Daniel Dew is a young tenor, who sang first ‘Every valley shall be exalted’, from Handel’s Messiah. As the programme note said, the aria is full of word painting, and Dew’s clear voice and words made this amply obvious. Runs were executed well, and there was good control on the high notes; elsewhere, the tone and expression were just a bit raw around the edges. His second piece, ‘Wohin?’ from Schubert’s Die Schöne Müllerin was engagingly sung, but more tonal control was needed on the low notes. Dew’s German was very good, and well enunciated.
Rossini’s famous aria, the ‘Willow Song’ from Otello was the choice of Rebekah Giesbers, a soprano. She has a clear, pure voice with attractive tone. The runs were not sufficiently agile, however, and there was insufficient variation in the performance.
Two lieder (‘Ständchen’ and ‘Lievesbotschaft’ from Schubert’s Schwanengesang) were chosen by Fredi Jones. He has a light but very pleasant tenor voice. At times I found the accompaniment a little too loud for his voice. He evinced great breath control, and the mood of the second song particularly came over well. Later in the programme he sang in very good French: ‘En fermant les yeux’ from Massenet’s Manon. It was delightful singing, with expressive phrasing, but he could do with a little facial expression to help convey the story.
The latter characteristic was a strong one for Esther Leefe, soprano, who performed first ‘Batti batti’ from Don Giovanni by Mozart. Her silvery voice was mostly accurate; the facial expression needed to be backed up with more vocal expression here. Her second item was the lovely Samuel Barber song ‘Sure on this shining night’. The sound was good, but I did not find that she really conveyed the song convincingly.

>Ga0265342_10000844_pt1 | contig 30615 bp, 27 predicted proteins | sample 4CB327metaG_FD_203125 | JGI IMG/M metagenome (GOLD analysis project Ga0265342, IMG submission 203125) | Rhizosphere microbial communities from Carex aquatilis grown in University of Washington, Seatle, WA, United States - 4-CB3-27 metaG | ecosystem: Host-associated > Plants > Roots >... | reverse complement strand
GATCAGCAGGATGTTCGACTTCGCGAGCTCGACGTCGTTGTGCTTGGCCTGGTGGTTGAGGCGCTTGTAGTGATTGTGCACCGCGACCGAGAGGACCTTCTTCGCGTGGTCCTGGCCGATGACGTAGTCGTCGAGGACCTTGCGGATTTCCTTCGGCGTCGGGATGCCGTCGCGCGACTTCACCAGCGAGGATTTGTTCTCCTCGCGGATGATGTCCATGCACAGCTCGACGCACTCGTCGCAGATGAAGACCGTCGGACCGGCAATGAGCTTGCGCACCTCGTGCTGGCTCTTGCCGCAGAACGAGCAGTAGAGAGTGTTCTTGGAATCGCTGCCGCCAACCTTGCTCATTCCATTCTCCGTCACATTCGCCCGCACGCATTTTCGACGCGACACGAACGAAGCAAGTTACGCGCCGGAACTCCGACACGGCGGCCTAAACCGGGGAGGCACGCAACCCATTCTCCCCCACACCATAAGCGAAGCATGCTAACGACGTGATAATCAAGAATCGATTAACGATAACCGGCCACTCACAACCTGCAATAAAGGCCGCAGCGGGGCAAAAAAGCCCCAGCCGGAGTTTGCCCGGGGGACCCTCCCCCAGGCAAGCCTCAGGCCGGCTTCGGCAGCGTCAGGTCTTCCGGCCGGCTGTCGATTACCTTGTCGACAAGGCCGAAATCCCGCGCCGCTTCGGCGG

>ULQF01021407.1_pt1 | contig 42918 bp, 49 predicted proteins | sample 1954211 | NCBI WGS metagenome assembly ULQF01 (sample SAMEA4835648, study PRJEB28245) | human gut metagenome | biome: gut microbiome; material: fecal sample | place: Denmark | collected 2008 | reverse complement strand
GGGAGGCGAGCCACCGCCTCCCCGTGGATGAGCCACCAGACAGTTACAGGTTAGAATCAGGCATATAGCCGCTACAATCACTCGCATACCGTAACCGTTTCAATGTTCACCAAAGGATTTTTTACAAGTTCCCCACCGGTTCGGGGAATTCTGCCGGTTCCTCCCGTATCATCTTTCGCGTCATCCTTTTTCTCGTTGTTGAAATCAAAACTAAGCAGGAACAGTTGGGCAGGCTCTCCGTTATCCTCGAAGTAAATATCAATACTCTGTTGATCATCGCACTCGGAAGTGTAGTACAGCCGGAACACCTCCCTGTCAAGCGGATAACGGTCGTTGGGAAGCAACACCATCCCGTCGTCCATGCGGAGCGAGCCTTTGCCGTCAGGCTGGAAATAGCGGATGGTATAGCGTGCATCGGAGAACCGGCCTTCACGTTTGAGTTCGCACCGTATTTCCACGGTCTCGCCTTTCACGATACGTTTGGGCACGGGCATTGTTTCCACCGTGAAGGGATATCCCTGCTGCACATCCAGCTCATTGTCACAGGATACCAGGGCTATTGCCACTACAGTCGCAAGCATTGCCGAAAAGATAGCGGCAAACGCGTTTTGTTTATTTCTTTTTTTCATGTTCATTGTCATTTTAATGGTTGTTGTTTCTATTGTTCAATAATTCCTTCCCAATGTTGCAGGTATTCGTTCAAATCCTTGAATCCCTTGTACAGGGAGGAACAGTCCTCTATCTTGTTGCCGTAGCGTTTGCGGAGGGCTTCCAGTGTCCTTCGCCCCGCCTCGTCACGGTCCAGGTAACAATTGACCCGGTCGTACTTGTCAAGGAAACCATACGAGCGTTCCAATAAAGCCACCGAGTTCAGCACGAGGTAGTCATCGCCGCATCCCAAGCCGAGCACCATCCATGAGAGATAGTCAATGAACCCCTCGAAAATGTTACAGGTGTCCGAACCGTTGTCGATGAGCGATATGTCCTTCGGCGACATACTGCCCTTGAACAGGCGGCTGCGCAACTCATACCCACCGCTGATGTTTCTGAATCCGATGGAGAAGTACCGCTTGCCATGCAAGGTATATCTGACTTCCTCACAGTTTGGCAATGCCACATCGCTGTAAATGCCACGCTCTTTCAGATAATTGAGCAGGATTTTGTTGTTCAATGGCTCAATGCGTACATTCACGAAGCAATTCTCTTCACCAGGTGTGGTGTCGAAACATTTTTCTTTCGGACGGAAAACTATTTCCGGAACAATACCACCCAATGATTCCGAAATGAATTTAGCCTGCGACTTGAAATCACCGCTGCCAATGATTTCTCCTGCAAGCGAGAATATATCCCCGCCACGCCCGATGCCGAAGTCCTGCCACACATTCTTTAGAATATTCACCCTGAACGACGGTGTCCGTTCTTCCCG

Angelique MacDonald did not sing the programmed Alban Berg song, but Mozart’s beautiful aria for Pamina, in The Magic Flute: ‘Ah, ich fühl’s’. This was a very touching rendition, with plenty of dynamic variation. The tone was a little harsh on the higher notes sometimes, when singing loudly.
In her second aria, a metallic tone seemed present in the middle range, while the top was secure and sweet, and the lower notes were fine. This was in her very dramatic performance of ‘Regnava nel silenzio’ from Lucia di Lammermoor by Donizetti. There were plenty of gestures and facial expression as well as a good range of dynamics in the voice; this aria suited her agile voice. It was an accomplished performance.
Another soprano, Awhina Waimotu, followed, with a song by Respighi: Tempo assia lontani’. This gave the impression of being quite difficult, for both singer and accompanist. Despite a few insecurities for the singer, this was an impressive performance: a lovely expressive voice with warm tone, beautiful vowels, and a strong upper register.
This impression was confirmed in her second song, the enchanting Chanson triste of Henri Duparc. After a slightly hesitant start, she gave a fine performance. The French language was good, but the song needed slightly more subtle phrasing – however, that can come. I have to confess to being very familiar with an old recording by Gérard Souzay, in which he lingers before the high note to give it extra emphasis, and varies the dynamics more than Waimotu did. Otherwise, this was a splendid performance of this exquisite song.
Mark Dorrell deserved warm thanks for the huge amount of very accomplished playing he did.